Training Paces: Mixing it Up

By Susan S. Paul, MS; TSF Training Program Director

At this time of year, many Central Florida runners are in the midst of training for half and full marathons. Distance races require a unique blend of speed, strength, and endurance. This unique combination of running components can make it difficult for some to figure out how best to train for these races. Should runners focus on long runs or speed? Using a variety of training paces that address each of these individual running components has much to offer, so consider mixing it up. 

Training paces depend upon the intention and the distance of the workout. Yes, you can “just go out and run” but incorporating distinct run paces that address speed, strength, and endurance help prepare runners for the specific demands of a distance race. Distance training requires logging quite a few miles each week too, so by varying your training paces and mileage with each workout, you improve the quality of your training while also reducing the risk of injury or mental burnout.

My suggestions for how you can incorporate different training paces into your training routine are listed below. These pace ranges will offer you variety, as well as, improve your fitness level and boost your performance. 

SPEED If you are doing intervals on a track (intervals of less than 1 mile; i.e. 1200’s or less), use 60 seconds per mile faster than your goal marathon or half-marathon pace. For longer intervals, like Mile Repeats, use a time of 30 seconds per mile faster than your goal marathon or half-marathon pace. Distance: Use this pace range of 30-60 seconds per mile faster than goal race pace for runs of 6 miles or less.

STRENGTH Tempo or hill runs are also referred to as strength runs. For these types of runs, use a range of 30 seconds per mile faster than your goal marathon race pace to right AT your goal race pace. Distance: Use this pace range for runs of 10 miles or less.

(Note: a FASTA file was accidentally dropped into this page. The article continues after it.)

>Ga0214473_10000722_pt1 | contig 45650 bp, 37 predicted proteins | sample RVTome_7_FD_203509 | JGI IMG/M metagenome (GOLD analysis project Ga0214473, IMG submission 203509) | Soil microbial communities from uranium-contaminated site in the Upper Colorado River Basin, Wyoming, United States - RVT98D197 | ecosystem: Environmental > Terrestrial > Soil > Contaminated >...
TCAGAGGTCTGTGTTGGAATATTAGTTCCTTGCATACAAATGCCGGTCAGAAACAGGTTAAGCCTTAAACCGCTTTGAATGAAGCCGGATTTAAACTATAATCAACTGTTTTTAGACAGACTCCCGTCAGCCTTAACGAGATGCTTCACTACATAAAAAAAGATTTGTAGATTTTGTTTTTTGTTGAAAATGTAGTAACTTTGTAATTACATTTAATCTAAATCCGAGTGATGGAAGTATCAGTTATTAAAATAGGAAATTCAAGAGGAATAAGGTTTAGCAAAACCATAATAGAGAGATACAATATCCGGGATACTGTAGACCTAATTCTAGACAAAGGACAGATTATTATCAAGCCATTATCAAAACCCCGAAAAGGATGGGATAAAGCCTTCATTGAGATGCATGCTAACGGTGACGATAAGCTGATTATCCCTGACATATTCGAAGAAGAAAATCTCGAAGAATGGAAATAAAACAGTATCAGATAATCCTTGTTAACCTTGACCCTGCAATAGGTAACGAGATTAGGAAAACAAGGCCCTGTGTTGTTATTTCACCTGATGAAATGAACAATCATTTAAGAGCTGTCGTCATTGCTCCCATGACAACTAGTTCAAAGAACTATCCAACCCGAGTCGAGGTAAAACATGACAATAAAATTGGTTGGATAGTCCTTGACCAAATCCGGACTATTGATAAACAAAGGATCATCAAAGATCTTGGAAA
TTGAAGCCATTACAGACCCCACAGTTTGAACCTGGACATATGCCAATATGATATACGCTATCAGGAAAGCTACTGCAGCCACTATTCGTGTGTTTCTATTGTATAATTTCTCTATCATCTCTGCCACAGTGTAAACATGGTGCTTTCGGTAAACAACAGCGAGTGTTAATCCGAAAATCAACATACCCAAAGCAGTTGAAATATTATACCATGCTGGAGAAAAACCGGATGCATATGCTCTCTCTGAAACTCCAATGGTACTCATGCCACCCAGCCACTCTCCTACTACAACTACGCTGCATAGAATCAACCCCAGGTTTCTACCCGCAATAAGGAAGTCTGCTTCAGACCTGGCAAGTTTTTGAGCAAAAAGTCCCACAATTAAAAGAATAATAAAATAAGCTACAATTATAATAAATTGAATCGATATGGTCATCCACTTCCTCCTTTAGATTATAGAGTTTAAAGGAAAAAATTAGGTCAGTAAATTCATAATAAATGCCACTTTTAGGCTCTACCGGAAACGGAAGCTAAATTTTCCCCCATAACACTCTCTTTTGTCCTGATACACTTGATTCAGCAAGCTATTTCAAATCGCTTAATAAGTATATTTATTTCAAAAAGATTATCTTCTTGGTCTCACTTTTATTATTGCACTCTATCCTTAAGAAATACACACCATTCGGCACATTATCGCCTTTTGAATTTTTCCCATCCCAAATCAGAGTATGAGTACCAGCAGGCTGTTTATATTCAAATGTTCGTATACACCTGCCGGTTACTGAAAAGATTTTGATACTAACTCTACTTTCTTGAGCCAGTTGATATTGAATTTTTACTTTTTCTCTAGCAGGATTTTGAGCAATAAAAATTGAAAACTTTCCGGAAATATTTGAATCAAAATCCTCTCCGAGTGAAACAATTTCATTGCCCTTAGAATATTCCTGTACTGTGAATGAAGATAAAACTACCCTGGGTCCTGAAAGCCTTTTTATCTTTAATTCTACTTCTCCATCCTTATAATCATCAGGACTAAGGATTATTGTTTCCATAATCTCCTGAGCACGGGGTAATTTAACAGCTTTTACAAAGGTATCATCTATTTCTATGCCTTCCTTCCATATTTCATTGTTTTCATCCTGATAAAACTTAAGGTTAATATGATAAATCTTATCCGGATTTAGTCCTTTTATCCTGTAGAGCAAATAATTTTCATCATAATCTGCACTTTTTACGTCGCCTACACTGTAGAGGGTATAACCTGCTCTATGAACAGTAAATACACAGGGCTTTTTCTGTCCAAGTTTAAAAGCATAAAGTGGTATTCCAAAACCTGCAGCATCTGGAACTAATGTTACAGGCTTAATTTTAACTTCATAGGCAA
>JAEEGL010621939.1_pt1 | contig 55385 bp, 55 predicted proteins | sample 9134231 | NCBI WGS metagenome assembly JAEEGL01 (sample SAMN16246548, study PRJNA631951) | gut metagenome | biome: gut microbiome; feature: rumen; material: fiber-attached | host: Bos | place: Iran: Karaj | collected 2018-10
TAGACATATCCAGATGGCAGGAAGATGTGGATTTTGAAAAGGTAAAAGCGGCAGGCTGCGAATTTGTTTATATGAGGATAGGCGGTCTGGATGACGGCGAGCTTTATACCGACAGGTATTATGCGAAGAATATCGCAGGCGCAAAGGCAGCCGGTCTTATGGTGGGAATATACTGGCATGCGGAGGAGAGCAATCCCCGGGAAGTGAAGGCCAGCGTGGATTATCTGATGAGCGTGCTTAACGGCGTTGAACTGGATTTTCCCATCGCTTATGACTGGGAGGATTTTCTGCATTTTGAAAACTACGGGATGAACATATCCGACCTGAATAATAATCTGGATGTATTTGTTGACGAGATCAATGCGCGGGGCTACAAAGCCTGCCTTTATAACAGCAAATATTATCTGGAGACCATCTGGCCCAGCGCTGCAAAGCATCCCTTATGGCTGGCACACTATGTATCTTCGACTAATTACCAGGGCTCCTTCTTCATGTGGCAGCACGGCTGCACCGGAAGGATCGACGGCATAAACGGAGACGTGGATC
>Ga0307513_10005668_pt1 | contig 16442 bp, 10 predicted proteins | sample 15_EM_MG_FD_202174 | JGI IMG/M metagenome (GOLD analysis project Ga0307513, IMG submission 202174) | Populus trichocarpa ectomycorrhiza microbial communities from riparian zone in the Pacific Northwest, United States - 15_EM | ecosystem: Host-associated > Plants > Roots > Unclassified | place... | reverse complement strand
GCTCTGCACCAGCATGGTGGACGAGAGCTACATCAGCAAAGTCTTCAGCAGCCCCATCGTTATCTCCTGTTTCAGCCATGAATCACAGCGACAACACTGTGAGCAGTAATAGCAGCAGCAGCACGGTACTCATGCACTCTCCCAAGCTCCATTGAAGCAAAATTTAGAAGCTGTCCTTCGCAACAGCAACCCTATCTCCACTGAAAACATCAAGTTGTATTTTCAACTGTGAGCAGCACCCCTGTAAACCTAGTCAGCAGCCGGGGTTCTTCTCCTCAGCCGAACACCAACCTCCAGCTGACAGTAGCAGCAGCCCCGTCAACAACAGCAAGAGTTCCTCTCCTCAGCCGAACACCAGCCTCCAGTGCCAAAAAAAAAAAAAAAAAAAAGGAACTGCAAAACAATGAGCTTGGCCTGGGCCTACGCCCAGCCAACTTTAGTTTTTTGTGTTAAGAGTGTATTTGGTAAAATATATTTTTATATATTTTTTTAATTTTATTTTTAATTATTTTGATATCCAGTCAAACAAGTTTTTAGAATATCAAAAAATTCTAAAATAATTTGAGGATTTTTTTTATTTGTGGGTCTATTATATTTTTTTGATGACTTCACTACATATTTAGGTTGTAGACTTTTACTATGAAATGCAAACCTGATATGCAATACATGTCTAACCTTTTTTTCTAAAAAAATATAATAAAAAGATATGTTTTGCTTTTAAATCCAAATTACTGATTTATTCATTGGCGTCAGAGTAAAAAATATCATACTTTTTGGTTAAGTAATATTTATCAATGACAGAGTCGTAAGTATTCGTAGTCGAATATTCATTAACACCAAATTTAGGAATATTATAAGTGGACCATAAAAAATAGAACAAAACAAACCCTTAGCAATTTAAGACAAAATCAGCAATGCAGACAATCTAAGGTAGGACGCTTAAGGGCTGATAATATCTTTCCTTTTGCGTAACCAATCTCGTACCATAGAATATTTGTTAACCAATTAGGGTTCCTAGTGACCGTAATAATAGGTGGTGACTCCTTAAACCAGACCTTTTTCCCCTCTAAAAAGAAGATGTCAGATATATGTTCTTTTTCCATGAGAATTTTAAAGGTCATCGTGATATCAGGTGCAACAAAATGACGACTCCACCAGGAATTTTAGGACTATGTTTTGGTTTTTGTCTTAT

ENDURANCE Endurance is gained through long runs as you increase distance in graduated increments. The recommended pace for long runs is typically slower than your goal race pace, especially for runs over 14 miles. The general adage is, the longer the run, the slower the pace. For long runs, use a range of 30 to 60 seconds per mile slower than goal race pace. Distance: For runs of 11 to 14 miles, try 30 seconds slower than goal race pace. For runs over 14 miles, use 45-60 seconds slower than goal pace. 

Keep in mind that these recommended training paces are for “ideal” weather conditions. Heat and humidity are not factored in, so prepare to slow down if you are training in hot, humid conditions. As always, listen to your body while training and adjust training paces accordingly. If a run pace feels too hard, it is, so slow it down. On the other hand, if a training pace feels too easy, pick up the pace by a few seconds and see how that feels. Take note of your recovery time afterwards; if your post-run recovery is slow and you are not ready for the next run on your training plan, the training pace was most likely too fast. Paying attention to the messages your body sends you is one of the best lessons running teaches us, so listen and learn.

Use Facebook to Leave a Comment - We'd love to hear from you.